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Thank you for returning the manuscript promptly. It looks good to go.
Thank you for suitably addressing the reviewers' concerns in your revised manuscript. You paper is essentially accepted, however I have attached an annotated pdf with a number of edits and suggestions for typos, grammar and clarity. Note that I edited your manuscript across two computers so that those attributed to "Reviewer" are also mine. Address these and double check the manuscript closely. I look forward to your returned manuscript.
I have received three reviews that range from Minor to Major Revisions. I disagree with Reviewer 3 who questions the appropriateness of this study for PeerJ, and thus look forward to your revisions in response to the reviewers. I have marked this manuscript as Major Revisions in accordance with the majority opinion, and provide you with the opportunity to revise and respond to the specific and general critiques of the reviewers. I encourage you to take the reviews as an indication of the reception of the paper.
Reviewer 1 provides an number of targeted questions regarding the statistical analysis.
Reviewer 2 has important questions regarding the overall scope of the implications for evolutionary issues and potentially additional studies that may be relevant in the discussion.
Reviewer 2 & 3 have suggestions for additional data or analyses that could have been conducted. Please revise or address why these data were not included and potential implications.
Again, I look forward to receiving you revised manuscript.
This is a very well-written, and concise, manuscript. I have no critiques regarding basic reporting.
I have a couple of minor quibbles regarding experimental design. First, as the authors state in the discussion, the chain leading from limb length to stride length, stride frequency, and ultimately COT has more to do with effective limb length (and hence posture) than with morphological limb length per se. I understand that the Treadscan system doesn't provide joint kinematics, and approve of how the authors handled this potential confound in their discussion. However, I think the explanation would be stronger if they provided a figure illustrating their "triangle" argument about the determinants of stride length. I know these kind of figures abound in the literature (I'm thinking of Fig 7 Reynolds's 1987 paper, "Stride length and its determinants in humans, early hominids, primates, and mammals"), but putting one in here nonetheless would make things clearer to the reader.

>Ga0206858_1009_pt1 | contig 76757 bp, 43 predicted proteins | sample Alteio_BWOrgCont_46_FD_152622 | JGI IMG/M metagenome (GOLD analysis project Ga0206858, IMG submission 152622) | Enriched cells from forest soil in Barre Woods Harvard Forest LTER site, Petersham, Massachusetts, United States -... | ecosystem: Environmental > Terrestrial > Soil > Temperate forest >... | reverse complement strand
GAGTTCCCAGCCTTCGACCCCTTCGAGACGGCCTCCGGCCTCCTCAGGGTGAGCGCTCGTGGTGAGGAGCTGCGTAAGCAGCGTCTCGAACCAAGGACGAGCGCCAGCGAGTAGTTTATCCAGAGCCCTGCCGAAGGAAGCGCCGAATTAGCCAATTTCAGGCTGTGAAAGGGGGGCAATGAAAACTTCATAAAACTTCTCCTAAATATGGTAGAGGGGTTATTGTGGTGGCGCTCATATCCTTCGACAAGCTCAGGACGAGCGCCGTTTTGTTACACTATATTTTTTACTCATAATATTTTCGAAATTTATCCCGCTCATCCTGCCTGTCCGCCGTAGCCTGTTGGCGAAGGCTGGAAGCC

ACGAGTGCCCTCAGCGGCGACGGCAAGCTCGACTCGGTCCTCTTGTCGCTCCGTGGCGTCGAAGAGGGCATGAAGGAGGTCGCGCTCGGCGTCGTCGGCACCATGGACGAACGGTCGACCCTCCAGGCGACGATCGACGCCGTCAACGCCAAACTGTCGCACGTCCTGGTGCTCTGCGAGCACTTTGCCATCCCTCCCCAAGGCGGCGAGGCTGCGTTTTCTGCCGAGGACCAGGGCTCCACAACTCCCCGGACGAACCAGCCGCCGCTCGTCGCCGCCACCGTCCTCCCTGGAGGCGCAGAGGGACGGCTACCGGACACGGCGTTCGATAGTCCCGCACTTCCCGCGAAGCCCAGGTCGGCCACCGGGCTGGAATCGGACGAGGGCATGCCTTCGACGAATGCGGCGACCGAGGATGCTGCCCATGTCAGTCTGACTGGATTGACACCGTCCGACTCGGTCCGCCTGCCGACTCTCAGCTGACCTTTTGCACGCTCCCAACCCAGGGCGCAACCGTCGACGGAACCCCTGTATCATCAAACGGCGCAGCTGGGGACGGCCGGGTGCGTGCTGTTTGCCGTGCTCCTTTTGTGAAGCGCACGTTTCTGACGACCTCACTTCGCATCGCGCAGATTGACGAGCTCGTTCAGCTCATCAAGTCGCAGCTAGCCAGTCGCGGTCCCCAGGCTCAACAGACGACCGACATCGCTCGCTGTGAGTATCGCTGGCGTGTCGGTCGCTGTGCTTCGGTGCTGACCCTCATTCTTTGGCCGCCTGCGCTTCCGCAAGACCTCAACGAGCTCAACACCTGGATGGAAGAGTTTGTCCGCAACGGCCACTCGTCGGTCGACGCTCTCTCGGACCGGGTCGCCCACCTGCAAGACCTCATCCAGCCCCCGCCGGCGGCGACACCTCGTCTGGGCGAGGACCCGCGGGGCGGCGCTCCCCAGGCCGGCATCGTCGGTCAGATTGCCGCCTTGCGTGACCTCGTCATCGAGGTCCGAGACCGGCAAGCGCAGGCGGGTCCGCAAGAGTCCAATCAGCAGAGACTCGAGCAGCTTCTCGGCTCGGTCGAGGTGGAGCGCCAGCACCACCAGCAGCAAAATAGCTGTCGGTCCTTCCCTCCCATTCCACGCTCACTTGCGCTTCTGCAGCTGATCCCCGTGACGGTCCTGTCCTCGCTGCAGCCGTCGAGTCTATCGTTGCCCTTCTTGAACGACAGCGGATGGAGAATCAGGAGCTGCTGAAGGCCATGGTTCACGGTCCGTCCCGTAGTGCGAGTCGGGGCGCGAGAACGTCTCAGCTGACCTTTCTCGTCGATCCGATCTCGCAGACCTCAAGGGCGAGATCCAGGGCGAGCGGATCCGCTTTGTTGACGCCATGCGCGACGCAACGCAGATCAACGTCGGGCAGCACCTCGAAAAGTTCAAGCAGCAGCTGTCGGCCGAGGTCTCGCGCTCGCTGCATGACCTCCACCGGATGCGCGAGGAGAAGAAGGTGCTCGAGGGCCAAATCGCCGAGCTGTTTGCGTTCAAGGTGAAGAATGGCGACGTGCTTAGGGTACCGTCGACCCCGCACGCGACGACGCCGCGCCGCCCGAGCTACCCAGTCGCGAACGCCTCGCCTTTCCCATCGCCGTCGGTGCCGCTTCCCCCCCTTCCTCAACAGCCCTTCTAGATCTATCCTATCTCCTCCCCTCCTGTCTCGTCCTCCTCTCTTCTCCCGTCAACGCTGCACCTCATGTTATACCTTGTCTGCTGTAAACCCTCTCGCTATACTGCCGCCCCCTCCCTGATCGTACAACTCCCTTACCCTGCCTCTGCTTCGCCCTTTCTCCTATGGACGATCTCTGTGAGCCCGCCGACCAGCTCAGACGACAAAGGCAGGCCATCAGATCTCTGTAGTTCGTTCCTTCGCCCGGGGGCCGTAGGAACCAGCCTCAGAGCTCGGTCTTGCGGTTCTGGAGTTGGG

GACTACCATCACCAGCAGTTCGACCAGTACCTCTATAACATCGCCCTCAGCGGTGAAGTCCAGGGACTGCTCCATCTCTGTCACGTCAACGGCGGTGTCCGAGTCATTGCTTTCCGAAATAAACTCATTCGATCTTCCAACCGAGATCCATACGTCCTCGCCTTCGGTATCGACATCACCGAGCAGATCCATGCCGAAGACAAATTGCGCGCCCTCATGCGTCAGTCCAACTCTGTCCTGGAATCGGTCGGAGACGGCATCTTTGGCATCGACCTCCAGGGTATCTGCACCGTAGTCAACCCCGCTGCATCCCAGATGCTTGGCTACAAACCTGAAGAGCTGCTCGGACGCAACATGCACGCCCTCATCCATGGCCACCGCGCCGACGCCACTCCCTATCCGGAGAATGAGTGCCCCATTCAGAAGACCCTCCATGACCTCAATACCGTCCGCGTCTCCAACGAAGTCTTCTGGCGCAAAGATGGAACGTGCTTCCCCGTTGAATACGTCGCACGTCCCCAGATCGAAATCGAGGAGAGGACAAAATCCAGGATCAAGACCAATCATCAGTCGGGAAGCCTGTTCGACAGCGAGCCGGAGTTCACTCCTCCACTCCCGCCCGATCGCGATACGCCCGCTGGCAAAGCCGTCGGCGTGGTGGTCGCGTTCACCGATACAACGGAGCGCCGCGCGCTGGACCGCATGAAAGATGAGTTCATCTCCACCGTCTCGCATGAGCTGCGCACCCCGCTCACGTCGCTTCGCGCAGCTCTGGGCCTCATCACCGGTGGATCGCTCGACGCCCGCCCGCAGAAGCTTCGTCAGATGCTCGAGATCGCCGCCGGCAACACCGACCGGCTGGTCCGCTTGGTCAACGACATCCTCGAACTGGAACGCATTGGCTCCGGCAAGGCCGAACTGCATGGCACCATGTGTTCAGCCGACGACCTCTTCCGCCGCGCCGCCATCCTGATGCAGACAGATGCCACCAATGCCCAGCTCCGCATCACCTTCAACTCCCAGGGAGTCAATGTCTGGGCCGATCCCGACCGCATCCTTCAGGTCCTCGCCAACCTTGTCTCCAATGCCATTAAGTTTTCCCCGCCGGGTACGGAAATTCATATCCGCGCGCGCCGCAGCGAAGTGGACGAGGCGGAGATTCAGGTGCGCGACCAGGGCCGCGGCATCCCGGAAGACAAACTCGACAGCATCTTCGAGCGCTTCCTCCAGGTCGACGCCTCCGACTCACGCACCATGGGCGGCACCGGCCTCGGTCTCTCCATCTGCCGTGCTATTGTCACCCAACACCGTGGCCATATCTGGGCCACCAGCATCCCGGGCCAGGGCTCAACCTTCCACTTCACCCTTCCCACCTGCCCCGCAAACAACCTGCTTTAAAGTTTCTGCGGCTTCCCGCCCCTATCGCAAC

Second, I was curious why the authors didn't test for covariate-by-factor interactions in their GLM analysis (i.e., line by body mass, or speed by body mass, or even line by speed by body mass). In other words, does the relationship between the gait variables and body mass differ between lines, or between speeds, or between lines at different speeds? If these covariate interactions are significant, it would preclude from performing simple tests of the main effects.
Finally - really minor - how was stride length calculated if the animals were on a treadmill and, presumably, not exhibiting any net forward movement of the center of mass? Was it calculated from belt speed and stride duration? Please elaborate.
All of the results appear valid and the interpretations sound. Aside from my minor point about checking for covariate interactions (see above) I see nothing the authors could fix.
The article fails to cite basic key texts on the relationship between lower limb length and locomotion, as it pertains to evolution. In fact, the authors state that within- population studies on differences in limb length have not been successful in teasing out how selection pressures might work, yet multiple papers have been successful, namely work by Patricia Kramer and Karen Steudel-Numbers (who control for mass and vary limb lengths), as well important experimental work by Ted Garland (who also has specific lines of mice with changes in morphology (as well as physiology)). The failure to even cite these papers, and to suggest that important work on infraspecific variation on locomotion hasn't been done is misleading to potential readers of this paper.